Depression, More Nature than Nurture?
Typical factors in the development of depression include visible, physical changes in the brain, and measurable changes in the chemicals (i.e., neurotransmitters and hormones) that control brain function. There also appears to be a genetic component to depression, according to Jonathan Flint, whose research into depression has clearly identified one gene that codes for an enzyme essential to mitochondrial function, and another called SIRT1. In contrast, many researchers have identified early-life trauma or hardship as leading to major depressive disorders.
Causes of Depression in Teens
Teen depression may often be the result of feeling helpless to understand or resolve problems. Some of this is nature, because cognitive abilities almost always lag behind brain (psychosocial) development. At the same time, parents and/or, medical and educational professionals may lack the time to address individual depressive symptoms before problems arise. Add to this the rapid hormonal and physical changes that occur, and the fact that teens’ bodies mature much sooner than their brains, and you have a situation that almost predicts teenage depression.
Throw in the increasing turbulence of society worldwide, and the lack of depressive feelings among some teens may be the most surprising development.
Causes of Depression in Adults
In addition to feelings that society is no longer manageable – a feeling adults share with teens – grownups face their own unique set of depressive triggers. These include:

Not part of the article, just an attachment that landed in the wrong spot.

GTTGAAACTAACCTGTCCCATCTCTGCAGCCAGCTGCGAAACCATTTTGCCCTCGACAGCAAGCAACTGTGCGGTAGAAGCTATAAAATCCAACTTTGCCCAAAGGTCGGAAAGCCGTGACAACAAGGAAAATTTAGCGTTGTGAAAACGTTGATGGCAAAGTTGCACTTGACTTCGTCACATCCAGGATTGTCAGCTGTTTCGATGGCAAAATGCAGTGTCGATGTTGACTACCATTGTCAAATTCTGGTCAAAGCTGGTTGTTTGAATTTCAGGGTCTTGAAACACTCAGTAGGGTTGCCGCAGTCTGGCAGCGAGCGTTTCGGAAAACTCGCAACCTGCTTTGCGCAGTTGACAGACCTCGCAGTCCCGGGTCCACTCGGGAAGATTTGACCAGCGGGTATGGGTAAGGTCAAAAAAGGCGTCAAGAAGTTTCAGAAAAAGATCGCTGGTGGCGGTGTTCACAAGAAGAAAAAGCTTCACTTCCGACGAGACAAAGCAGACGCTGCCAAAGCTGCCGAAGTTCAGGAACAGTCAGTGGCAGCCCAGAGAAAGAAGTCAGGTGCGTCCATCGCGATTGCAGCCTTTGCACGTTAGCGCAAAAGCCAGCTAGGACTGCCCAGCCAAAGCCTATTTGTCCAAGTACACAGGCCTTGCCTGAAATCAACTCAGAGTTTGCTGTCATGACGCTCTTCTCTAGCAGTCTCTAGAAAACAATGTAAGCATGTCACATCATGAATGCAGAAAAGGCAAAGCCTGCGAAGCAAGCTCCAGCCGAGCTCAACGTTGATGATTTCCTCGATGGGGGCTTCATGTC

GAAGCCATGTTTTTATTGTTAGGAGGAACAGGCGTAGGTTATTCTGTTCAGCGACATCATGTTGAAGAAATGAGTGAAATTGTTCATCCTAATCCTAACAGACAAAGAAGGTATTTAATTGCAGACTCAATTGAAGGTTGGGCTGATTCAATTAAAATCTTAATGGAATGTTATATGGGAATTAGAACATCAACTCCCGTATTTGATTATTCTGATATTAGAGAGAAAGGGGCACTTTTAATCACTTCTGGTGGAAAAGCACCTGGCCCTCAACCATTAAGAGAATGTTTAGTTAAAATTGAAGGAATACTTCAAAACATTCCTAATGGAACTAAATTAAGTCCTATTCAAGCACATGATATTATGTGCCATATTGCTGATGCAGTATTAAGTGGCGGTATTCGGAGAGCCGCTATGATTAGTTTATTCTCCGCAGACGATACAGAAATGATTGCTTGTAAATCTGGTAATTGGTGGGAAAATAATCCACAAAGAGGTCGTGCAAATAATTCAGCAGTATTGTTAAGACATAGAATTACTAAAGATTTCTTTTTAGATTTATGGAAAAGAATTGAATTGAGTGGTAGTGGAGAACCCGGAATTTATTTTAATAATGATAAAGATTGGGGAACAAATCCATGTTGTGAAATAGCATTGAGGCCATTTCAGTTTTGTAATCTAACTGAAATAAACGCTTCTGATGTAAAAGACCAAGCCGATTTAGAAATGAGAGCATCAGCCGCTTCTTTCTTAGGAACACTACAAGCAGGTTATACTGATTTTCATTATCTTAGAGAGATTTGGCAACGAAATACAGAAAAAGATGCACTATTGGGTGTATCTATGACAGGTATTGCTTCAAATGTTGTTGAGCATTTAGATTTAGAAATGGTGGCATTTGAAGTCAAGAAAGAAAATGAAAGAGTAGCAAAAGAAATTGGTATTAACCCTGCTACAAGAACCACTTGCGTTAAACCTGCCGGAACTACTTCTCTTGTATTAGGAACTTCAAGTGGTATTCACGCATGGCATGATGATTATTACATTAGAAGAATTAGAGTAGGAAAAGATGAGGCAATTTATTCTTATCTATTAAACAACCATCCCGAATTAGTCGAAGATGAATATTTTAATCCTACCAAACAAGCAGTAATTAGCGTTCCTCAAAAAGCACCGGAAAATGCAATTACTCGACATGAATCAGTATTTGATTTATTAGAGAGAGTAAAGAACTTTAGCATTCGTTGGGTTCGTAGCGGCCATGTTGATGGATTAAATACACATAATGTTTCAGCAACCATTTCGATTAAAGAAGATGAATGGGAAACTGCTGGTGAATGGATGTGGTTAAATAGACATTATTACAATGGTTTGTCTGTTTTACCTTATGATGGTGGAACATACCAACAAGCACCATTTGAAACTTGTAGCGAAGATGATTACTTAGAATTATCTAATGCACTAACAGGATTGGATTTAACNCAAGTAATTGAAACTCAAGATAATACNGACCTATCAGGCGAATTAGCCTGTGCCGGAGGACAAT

• Biological chemistry, as when neurotransmitters (naturally occurring brain/mood chemicals) and/or hormones become out of balance due to aging or environmental impacts (think “midlife crisis” and “male menopause”).
• Early childhood trauma, whose ultimate effects on behavior are not fully manifest until early middle age, can result in depression.
• Gender; women are almost twice as likely to experience depression in the years between maturity and menopause, but not all the “triggers” are hormonal and feelings of success are failure are often involved in depression. This latter is true in men only after about the fourth or fifth decade.
• Stressful events like a divorce, losing a job or failing to get a promotion, marital problems, or the death of a loved one or friend, can trigger major depressive episodes.
• Medications, prescribed for the kinds of health conditions that arise in middle age, may cause a physical imbalance that results in depression. These “depressive” medications include oral contraceptives, high blood pressure medications, and statins (to control high cholesterol)
Causes of Depression in the Elderly
At an age when most social problems have been resolved – when life becomes, in essence, a waiting game, depression usually has very specific causes. These include retirement, the death of a spouse, medical problems, and increased isolation as aging limits the ability to engage in certain activities.
Because old age can also be a time of great stability – children reared and out of the home, pension assured, home paid for, the meaning of life grasped in large part – depression among the elderly is often as simple as failing health. Health professionals often find that the resolution to depressive episodes is as simple as encouraging a manageable hobby (i.e., painting instead of parasailing). Friends and family can support this effort by helping depressed older adults find an absorbing interest. This can sometimes be as simple as a new pet, or as complicated as arranging living conditions in an extended-care facility that provides greater human contact and more opportunities to feel useful.
Curr Biol. 2015 May 4;25(9):1146-56. doi: 10.1016/j.cub.2015.03.008. Epub 2015 Apr 23.